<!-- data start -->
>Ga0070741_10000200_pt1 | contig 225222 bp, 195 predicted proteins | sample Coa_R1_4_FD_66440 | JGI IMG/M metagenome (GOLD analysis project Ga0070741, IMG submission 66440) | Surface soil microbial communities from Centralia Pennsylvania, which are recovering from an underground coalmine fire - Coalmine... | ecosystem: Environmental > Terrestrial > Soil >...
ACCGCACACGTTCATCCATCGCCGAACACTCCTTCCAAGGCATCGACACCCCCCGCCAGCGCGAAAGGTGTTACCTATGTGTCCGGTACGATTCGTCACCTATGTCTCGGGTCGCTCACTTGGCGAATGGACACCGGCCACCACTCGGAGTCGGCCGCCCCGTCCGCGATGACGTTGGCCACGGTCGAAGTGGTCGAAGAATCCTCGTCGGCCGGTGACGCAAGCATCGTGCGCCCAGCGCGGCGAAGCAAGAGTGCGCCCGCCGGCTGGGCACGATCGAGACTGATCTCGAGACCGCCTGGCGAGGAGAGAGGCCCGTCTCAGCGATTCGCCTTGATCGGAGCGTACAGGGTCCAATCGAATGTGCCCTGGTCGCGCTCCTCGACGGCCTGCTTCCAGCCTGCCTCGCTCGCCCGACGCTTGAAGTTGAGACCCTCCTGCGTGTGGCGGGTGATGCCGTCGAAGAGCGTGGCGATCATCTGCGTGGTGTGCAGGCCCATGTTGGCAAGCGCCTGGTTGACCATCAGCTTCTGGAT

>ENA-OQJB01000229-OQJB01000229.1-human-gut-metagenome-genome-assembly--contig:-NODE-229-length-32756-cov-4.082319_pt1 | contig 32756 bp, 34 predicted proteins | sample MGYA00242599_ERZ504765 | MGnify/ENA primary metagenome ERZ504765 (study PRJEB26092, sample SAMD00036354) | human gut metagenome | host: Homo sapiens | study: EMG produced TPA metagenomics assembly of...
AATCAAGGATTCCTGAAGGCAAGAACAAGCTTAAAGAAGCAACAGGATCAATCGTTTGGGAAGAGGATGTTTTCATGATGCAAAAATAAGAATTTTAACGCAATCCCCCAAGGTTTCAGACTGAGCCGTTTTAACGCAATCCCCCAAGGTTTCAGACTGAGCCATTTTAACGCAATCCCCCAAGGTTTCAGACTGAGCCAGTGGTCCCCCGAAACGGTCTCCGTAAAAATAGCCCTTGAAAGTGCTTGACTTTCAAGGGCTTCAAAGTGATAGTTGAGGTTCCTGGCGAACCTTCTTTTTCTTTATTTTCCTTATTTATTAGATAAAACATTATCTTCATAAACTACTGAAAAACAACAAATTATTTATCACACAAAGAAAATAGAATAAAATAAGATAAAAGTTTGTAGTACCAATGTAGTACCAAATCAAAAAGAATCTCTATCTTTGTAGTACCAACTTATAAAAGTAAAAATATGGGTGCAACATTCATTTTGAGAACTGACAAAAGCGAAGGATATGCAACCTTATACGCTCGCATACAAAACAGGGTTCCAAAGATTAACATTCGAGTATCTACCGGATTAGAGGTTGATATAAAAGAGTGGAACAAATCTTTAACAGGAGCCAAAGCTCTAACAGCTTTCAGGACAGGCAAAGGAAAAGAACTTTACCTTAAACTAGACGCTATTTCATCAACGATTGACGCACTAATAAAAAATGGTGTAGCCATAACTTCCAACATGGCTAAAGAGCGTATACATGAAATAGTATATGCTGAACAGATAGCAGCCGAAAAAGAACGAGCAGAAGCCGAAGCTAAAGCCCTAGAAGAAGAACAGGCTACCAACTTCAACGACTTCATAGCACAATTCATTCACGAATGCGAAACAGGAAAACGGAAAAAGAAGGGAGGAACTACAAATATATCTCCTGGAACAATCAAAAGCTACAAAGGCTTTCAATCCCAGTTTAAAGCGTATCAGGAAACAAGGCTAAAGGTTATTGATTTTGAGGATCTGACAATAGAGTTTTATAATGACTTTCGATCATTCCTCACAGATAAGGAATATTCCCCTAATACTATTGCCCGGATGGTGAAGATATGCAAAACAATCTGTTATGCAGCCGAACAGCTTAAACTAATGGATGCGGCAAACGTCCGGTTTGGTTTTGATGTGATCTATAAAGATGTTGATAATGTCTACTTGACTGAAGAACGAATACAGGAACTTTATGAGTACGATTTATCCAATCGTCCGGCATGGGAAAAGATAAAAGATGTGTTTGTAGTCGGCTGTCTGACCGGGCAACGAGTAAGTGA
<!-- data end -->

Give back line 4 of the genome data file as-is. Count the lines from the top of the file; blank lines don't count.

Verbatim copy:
AATCAAGGATTCCTGAAGGCAAGAACAAGCTTAAAGAAGCAACAGGATCAATCGTTTGGGAAGAGGATGTTTTCATGATGCAAAAATAAGAATTTTAACGCAATCCCCCAAGGTTTCAGACTGAGCCGTTTTAACGCAATCCCCCAAGGTTTCAGACTGAGCCATTTTAACGCAATCCCCCAAGGTTTCAGACTGAGCCAGTGGTCCCCCGAAACGGTCTCCGTAAAAATAGCCCTTGAAAGTGCTTGACTTTCAAGGGCTTCAAAGTGATAGTTGAGGTTCCTGGCGAACCTTCTTTTTCTTTATTTTCCTTATTTATTAGATAAAACATTATCTTCATAAACTACTGAAAAACAACAAATTATTTATCACACAAAGAAAATAGAATAAAATAAGATAAAAGTTTGTAGTACCAATGTAGTACCAAATCAAAAAGAATCTCTATCTTTGTAGTACCAACTTATAAAAGTAAAAATATGGGTGCAACATTCATTTTGAGAACTGACAAAAGCGAAGGATATGCAACCTTATACGCTCGCATACAAAACAGGGTTCCAAAGATTAACATTCGAGTATCTACCGGATTAGAGGTTGATATAAAAGAGTGGAACAAATCTTTAACAGGAGCCAAAGCTCTAACAGCTTTCAGGACAGGCAAAGGAAAAGAACTTTACCTTAAACTAGACGCTATTTCATCAACGATTGACGCACTAATAAAAAATGGTGTAGCCATAACTTCCAACATGGCTAAAGAGCGTATACATGAAATAGTATATGCTGAACAGATAGCAGCCGAAAAAGAACGAGCAGAAGCCGAAGCTAAAGCCCTAGAAGAAGAACAGGCTACCAACTTCAACGACTTCATAGCACAATTCATTCACGAATGCGAAACAGGAAAACGGAAAAAGAAGGGAGGAACTACAAATATATCTCCTGGAACAATCAAAAGCTACAAAGGCTTTCAATCCCAGTTTAAAGCGTATCAGGAAACAAGGCTAAAGGTTATTGATTTTGAGGATCTGACAATAGAGTTTTATAATGACTTTCGATCATTCCTCACAGATAAGGAATATTCCCCTAATACTATTGCCCGGATGGTGAAGATATGCAAAACAATCTGTTATGCAGCCGAACAGCTTAAACTAATGGATGCGGCAAACGTCCGGTTTGGTTTTGATGTGATCTATAAAGATGTTGATAATGTCTACTTGACTGAAGAACGAATACAGGAACTTTATGAGTACGATTTATCCAATCGTCCGGCATGGGAAAAGATAAAAGATGTGTTTGTAGTCGGCTGTCTGACCGGGCAACGAGTAAGTGA